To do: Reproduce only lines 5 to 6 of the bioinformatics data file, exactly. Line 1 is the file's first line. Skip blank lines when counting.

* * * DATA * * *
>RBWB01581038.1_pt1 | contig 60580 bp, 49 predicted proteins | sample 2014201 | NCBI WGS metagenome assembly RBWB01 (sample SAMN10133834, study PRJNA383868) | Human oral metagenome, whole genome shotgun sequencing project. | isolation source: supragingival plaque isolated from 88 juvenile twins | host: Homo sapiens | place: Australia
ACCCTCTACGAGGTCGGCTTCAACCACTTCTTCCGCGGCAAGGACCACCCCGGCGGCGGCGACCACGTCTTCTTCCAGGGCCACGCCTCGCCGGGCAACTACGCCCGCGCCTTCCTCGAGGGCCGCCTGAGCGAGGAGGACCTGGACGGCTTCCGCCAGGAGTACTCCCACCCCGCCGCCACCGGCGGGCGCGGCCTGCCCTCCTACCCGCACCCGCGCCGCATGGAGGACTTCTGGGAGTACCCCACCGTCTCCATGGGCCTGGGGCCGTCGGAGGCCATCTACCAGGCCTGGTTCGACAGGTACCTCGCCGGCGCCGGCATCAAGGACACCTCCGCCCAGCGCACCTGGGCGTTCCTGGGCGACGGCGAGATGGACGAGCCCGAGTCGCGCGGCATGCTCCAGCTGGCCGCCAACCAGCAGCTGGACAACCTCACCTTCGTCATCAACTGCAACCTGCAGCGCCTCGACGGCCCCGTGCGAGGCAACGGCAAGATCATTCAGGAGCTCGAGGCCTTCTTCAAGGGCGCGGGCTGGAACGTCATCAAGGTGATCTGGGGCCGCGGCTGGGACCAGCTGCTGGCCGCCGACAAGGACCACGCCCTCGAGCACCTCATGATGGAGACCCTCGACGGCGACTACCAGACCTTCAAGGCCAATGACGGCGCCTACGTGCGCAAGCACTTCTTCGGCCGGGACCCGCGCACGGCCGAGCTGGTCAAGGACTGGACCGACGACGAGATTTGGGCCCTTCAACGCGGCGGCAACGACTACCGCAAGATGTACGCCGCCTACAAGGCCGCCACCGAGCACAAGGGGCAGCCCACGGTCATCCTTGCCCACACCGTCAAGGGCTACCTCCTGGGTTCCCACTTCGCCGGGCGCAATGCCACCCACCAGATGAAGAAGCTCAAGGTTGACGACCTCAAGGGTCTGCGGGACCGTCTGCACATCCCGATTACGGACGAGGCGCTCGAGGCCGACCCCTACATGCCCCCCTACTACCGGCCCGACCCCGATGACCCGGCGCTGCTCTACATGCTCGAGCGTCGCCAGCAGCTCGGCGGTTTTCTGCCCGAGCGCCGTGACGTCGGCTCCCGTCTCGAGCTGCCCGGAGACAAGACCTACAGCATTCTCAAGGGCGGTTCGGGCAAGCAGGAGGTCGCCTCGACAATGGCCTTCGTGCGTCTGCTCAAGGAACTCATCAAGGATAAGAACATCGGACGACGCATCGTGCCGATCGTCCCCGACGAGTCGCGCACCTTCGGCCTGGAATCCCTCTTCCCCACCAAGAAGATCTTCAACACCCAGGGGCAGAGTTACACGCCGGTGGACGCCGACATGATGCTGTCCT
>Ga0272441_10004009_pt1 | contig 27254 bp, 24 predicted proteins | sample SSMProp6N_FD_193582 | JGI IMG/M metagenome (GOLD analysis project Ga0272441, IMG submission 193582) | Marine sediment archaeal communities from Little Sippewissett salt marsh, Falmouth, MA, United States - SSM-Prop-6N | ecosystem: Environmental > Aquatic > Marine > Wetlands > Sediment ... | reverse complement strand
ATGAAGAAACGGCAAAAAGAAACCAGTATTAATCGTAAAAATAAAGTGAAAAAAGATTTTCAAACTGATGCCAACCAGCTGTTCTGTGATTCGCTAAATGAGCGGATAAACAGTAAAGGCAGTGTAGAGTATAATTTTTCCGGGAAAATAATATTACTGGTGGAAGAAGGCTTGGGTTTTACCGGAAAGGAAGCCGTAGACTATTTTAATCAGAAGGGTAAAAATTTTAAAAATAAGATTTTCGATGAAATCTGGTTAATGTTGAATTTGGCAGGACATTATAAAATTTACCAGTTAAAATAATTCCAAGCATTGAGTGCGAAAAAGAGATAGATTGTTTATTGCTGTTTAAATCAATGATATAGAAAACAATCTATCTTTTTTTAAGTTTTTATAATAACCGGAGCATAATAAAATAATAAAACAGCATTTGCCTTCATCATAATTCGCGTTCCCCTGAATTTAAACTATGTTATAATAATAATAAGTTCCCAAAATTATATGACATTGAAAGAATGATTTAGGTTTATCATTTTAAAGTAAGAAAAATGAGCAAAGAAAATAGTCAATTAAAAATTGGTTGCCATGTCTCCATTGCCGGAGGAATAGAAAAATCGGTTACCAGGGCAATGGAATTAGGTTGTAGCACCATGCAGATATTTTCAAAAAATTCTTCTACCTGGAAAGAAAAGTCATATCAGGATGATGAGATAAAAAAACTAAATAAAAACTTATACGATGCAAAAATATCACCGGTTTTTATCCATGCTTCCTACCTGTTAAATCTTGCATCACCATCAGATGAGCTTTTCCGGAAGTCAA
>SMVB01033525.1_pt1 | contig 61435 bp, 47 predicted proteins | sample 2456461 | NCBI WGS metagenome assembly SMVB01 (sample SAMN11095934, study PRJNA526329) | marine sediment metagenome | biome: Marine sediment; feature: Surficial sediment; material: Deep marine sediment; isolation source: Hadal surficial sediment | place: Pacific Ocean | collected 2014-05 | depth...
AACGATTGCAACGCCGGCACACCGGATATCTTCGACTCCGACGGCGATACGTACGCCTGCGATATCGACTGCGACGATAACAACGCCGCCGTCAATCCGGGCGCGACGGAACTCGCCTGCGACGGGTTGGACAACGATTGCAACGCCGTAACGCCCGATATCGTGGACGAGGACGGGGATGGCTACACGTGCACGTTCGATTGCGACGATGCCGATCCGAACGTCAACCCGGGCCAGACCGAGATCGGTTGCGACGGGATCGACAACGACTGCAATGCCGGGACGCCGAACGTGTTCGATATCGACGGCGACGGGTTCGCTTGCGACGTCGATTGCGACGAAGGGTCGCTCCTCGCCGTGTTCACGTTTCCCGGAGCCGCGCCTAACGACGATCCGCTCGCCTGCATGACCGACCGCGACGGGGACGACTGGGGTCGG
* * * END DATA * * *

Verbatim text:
>SMVB01033525.1_pt1 | contig 61435 bp, 47 predicted proteins | sample 2456461 | NCBI WGS metagenome assembly SMVB01 (sample SAMN11095934, study PRJNA526329) | marine sediment metagenome | biome: Marine sediment; feature: Surficial sediment; material: Deep marine sediment; isolation source: Hadal surficial sediment | place: Pacific Ocean | collected 2014-05 | depth...
AACGATTGCAACGCCGGCACACCGGATATCTTCGACTCCGACGGCGATACGTACGCCTGCGATATCGACTGCGACGATAACAACGCCGCCGTCAATCCGGGCGCGACGGAACTCGCCTGCGACGGGTTGGACAACGATTGCAACGCCGTAACGCCCGATATCGTGGACGAGGACGGGGATGGCTACACGTGCACGTTCGATTGCGACGATGCCGATCCGAACGTCAACCCGGGCCAGACCGAGATCGGTTGCGACGGGATCGACAACGACTGCAATGCCGGGACGCCGAACGTGTTCGATATCGACGGCGACGGGTTCGCTTGCGACGTCGATTGCGACGAAGGGTCGCTCCTCGCCGTGTTCACGTTTCCCGGAGCCGCGCCTAACGACGATCCGCTCGCCTGCATGACCGACCGCGACGGGGACGACTGGGGTCGG